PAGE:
The book focuses on Drupal 7, but much of the material can be used with Drupal 6. Some parts of the book are “version-agnostic.”

Dani Nordin also offers case studies involving two of her ongoing efforts, so readers can “see how these ideas work in the real world, with all the frustrations and moments of unexpected joy that happen in real projects.”

She adds: “Through these projects, I can show you a typical Drupal design process—from creating the project brief to ideation and sketches to prototyping and applying our look and feel to the site’s theme.”

Drupal for Designers is a compilation of three previous short guides, with new materials added. It is aimed, the author says, at “the solo site builder or small team that’s itching to do interesting things with Drupal but needs a bit of help understanding how to set up a successful Drupal project.”

To work with Drupal, you should have some familiarity with HTML and CSS, and you should be open to learning some PHP.

Drupal for Designers has 303 pages and 22 chapters that are grouped into seven parts:

  • Part 1: Discovery and User Experience
  • Part 2: Sketching, Visual Design, and Layout
  • Part 3: Setting Up a Local Development Environment
  • Part 4: Prototyping in Drupal
  • Part 5: Making It Easier to Start Projects
  • Part 6: Working with Clients
  • Part 7: Sample Documents (for designers, including a project brief, a work agreement, and a project proposal)

There is no one “right” way to use Drupal, the author notes. “Every Drupal designer and site builder has his or her own approach to creating projects….”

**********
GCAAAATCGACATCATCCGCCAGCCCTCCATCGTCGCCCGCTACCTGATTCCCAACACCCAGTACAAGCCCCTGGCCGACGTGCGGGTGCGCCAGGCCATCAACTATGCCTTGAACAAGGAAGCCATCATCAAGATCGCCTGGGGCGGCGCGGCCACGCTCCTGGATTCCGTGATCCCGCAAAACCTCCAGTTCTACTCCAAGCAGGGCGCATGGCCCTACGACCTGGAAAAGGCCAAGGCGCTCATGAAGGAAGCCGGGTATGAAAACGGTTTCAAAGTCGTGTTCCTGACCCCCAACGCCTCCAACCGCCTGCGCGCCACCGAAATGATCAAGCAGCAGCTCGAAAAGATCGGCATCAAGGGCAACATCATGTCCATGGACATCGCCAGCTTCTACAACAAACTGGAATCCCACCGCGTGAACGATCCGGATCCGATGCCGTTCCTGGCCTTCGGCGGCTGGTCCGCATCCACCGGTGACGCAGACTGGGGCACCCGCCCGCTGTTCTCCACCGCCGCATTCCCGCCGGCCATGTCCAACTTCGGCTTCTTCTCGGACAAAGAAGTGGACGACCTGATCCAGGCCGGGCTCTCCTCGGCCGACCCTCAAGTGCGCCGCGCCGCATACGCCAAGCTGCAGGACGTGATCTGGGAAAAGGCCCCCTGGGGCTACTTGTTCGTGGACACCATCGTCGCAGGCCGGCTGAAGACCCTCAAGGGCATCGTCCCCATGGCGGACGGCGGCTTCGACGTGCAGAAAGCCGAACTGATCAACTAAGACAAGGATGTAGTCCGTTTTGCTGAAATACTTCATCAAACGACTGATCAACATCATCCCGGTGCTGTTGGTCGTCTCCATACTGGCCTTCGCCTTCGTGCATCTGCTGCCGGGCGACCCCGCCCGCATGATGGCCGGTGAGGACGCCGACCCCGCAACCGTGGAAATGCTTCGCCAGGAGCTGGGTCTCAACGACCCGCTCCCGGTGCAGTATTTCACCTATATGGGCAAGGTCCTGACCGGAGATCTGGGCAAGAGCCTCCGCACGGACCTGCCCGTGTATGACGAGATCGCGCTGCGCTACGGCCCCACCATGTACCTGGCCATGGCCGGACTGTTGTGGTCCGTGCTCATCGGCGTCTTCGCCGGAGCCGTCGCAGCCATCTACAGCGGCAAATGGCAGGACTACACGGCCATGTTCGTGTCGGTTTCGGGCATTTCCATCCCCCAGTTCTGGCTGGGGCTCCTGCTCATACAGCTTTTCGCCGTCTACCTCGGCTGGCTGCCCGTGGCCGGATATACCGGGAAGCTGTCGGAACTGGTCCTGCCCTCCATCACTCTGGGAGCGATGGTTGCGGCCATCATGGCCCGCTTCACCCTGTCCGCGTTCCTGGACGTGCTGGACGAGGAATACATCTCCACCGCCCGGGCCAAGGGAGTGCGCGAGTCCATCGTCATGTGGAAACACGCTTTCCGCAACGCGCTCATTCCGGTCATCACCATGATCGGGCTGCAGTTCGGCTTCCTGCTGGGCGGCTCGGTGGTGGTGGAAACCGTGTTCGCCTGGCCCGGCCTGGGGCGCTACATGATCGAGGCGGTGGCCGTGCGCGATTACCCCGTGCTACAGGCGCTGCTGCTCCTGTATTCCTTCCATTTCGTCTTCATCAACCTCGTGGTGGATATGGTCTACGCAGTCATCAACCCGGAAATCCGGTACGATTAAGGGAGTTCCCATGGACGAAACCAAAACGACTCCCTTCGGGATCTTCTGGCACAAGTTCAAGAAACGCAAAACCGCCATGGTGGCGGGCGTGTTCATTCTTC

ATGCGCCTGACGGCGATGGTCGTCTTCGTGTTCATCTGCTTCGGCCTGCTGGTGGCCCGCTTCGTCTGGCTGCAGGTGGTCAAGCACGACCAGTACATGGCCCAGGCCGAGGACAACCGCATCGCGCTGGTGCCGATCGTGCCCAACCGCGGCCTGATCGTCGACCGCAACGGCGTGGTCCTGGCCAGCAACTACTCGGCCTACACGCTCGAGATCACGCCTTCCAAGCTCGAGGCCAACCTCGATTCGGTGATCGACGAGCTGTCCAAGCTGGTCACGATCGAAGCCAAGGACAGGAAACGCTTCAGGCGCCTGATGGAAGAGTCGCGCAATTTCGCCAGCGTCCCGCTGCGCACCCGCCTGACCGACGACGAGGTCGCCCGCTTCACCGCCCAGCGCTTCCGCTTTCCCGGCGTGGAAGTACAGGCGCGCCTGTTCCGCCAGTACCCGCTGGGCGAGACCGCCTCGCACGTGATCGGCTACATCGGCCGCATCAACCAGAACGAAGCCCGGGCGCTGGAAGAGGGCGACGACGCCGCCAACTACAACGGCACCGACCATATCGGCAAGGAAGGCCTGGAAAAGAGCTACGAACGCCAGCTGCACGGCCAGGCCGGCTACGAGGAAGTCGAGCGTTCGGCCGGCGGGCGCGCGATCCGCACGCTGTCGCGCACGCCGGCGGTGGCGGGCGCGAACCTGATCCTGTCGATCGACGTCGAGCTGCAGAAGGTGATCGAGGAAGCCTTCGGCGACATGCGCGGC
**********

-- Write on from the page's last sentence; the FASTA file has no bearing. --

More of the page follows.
But careful planning and design work up front will be essential to your success, she emphasizes.

Si Dunn

Version Control with Git, 2nd Ed. – Bring order to software development’s collaborative chaos – #bookreview #programming

Version Control with Git, 2nd Edition
Jon Loeliger and Matthew McCullough
(O’Reilly, paperbackKindle)

When I first took a job in software development, individual programmers controlled code versions themselves, and they jealously guarded their releases with back-ups on multiple diskettes – 5.25” diskettes. The real floppies. (Yep, I’m so old I actually worked with a few 8-inch floppies, too.)

It’s a different world now. Code for one project often is developed, modified, tested and controlled by groups of people, sometimes big groups. And many of those who work with the project’s code are scattered all over the planet.

Thus, maintaining version control and keeping good backups are major management challenges for software developers today. There’s no more going home after work with 10 big floppies in your briefcase as a hedge against your office burning down overnight.

Git is a popular, if somewhat difficult, tool for tracking, branching, merging, and managing code revisions. The authors of Version Control with Git favor the term “version control system (VCS)” for this and other software packages that perform similar functions. (“Source code manager (SCM)” is another popular label.)

In their updated and expanded 2nd edition, here is how they sum up the imperative for strong version control: